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How did economics become a "science", an academic field?

Because I think of it as a soft science and thus in order to be considered a science it would need to be able to reply to the hard sciences? By which I mean that:

In order to be considered a science in a similar sense than the hard sciences, because "science" is a general term and not a particular, wouldn't economics also need to be able to "match" the truth/validity of hard sciences? Otherwise call it soft science directly, rather than merely "science", in order to not imply validity, which it doesn't have.

Was economics established in universities through political processes or through demand?

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  • $\begingroup$ "it would need to be able to reply to the hard sciences?" What does that mean? $\endgroup$ – Michael Greinecker Jan 9 '18 at 11:04
  • $\begingroup$ @MichaelGreinecker That in order to be considered a science in a similar sense than the hard sciences, because "science" is a general term and not a particular, it would also need to "match" the truth/validity of hard sciences. Otherwise call it soft science directly, rather than merely "science". $\endgroup$ – mavavilj Jan 10 '18 at 11:26
  • $\begingroup$ @MichaelGreinecker The problem with soft sciences is that they cannot display that theories will produce consistent outcomes. Rather, because they consider people and not particles, they (soft sciences) are subject to the premises that the applying subject wants to apply. So economics is "relative to" what economists want to do with it. If I'm an economist and I decide that it's right to support the stronger and exploit the weaker, then I can construct economical theory to support that idea, regardless of whether it obeys some objective moral truth in any sense. $\endgroup$ – mavavilj Jan 10 '18 at 11:34
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    $\begingroup$ I suspect that the hard sciences are not as solid as you think they are, and the social sciences are more solid than you think. Anyway, after edits, you're not longer asking about economics, but about the history of academia. You might want to consider flagging for migration to Academia $\endgroup$ – EnergyNumbers Jan 10 '18 at 13:04
  • $\begingroup$ @EnergyNumber I'm asking about philosophy of economics. Science does not equate academia. $\endgroup$ – mavavilj Jan 10 '18 at 13:50
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It appears that you equate "science = academic field" which is certainly not the case.

Also, it may be true that the word "science" was customarily associated with what we nowadays call "hard science", which exactly proves that the use of the word "science" has been generalized.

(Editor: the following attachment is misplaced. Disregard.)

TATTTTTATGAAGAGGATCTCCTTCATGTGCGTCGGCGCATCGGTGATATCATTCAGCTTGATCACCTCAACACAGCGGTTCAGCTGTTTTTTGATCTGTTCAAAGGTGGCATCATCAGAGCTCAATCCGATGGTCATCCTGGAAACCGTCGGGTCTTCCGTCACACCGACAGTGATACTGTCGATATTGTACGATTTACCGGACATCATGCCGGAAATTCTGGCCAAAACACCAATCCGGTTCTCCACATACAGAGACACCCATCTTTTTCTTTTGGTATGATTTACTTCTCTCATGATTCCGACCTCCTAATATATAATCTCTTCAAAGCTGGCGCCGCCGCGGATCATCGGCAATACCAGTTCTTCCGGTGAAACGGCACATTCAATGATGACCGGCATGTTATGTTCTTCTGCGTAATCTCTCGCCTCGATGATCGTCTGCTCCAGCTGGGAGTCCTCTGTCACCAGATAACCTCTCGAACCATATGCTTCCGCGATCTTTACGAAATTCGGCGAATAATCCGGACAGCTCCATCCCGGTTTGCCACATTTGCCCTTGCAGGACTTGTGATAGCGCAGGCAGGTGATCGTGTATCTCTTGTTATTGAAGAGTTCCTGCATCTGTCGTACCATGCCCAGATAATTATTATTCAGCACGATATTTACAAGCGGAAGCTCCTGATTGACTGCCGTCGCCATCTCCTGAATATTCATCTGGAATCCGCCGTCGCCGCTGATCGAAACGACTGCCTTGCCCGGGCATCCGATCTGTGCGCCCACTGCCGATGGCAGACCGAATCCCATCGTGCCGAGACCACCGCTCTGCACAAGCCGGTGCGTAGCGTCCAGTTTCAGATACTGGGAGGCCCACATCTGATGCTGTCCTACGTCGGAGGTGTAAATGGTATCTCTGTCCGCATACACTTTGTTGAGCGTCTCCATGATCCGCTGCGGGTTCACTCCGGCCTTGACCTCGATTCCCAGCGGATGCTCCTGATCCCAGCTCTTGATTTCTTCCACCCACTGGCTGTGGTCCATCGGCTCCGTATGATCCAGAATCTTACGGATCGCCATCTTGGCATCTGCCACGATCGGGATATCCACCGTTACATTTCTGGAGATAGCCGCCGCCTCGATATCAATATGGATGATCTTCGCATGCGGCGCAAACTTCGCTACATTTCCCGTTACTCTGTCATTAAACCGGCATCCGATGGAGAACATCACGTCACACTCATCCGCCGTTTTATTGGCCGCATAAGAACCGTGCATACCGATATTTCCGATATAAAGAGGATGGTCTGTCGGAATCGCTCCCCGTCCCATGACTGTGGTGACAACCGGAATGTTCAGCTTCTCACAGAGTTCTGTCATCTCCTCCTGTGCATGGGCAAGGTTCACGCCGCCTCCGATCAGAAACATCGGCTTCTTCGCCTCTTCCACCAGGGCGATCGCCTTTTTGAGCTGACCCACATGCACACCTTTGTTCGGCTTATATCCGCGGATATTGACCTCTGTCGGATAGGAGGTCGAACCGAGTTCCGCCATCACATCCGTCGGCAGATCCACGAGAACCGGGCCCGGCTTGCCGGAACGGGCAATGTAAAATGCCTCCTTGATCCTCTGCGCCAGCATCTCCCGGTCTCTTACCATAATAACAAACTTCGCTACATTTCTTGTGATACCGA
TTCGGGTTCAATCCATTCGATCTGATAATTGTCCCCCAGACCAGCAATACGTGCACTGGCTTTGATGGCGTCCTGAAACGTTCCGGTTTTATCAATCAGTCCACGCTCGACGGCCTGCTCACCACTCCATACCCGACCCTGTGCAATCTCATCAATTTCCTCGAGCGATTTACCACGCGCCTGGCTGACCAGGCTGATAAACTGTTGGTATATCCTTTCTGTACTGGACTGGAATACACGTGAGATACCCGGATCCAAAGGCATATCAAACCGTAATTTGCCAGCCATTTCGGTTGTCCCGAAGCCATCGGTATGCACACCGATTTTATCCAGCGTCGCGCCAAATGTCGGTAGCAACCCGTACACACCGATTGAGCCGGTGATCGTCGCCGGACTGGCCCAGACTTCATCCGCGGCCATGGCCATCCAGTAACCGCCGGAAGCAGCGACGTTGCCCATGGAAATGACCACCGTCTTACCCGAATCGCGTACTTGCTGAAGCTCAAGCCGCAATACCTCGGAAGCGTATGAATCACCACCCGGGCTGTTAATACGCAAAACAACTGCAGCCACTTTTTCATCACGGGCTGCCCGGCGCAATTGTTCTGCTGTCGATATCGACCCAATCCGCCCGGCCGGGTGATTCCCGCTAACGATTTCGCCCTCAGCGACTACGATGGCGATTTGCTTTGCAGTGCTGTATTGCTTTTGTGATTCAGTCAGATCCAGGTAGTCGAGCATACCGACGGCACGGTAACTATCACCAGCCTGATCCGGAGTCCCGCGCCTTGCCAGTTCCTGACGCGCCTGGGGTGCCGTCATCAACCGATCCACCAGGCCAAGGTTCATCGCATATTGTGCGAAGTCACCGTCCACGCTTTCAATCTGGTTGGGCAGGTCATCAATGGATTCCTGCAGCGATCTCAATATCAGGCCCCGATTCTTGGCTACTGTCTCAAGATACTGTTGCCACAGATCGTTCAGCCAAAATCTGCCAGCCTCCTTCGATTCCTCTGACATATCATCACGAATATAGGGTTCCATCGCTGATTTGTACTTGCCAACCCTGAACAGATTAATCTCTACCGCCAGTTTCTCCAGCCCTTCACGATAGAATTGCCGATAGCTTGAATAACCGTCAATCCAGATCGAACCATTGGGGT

Hard and soft, humanities and social sciences, they are all "scientific fields/ scientific disciplines" now, in the sense of being fields of human activity where the accumulation of knowledge is systematically and purposefully pursued, (and no, "science", or "knowledge" for that matter, is not just about "uncovering unchanging laws").

This is what happened with economics. People of knowledge have occasionally written about economic phenomena from the ancient times, but these instances were few and far between. Starting from the end of 18th century, whole books appeared that described, debated, explored economic phenomena. And during the 19th century it became more and more frequent, ending up in "systematic".

I do not understand the final question of your post about "political processes or demand"

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  • $\begingroup$ By political processes I mean that it was e.g. a ministry of education that promoted "adding economics departments to universities" and thus economics became an established discipline. And by "demand" I mean that economics claimed its status, because people freely wanted to come study economics. In the political process case one can question, whether the status of economics is legitimate (in general sense, not in legal). In the "free" case one can believe that maybe "economics" is considered, what people freely want to consider it to be. So there's no "institutionalized economics". $\endgroup$ – mavavilj Jan 8 '18 at 13:43
  • $\begingroup$ @mavavilj ...which begs the question, how did a "ministry of education came to the decision to promote economics department in universities"? Which goes back to the interplay between "institutions leading the way" or "responding to signals from society". But this is a totally different issue, and certainly not on-topic here. $\endgroup$ – Alecos Papadopoulos Jan 8 '18 at 13:47
  • $\begingroup$ Not all political processes are meant to help people, some are meant to gain power over people/groups that are not liked. War on drugs, immigration laws, Nazi Germany, ... And some is meant to produce and support privileges. $\endgroup$ – mavavilj Jan 10 '18 at 12:00
  • $\begingroup$ @mavavilj Certainly. Let's now debate and most probably disagree about which political processes are meant to do what. In abstarct, in specific cultures, in specific countries, in specific eras. etc. $\endgroup$ – Alecos Papadopoulos Jan 10 '18 at 15:43

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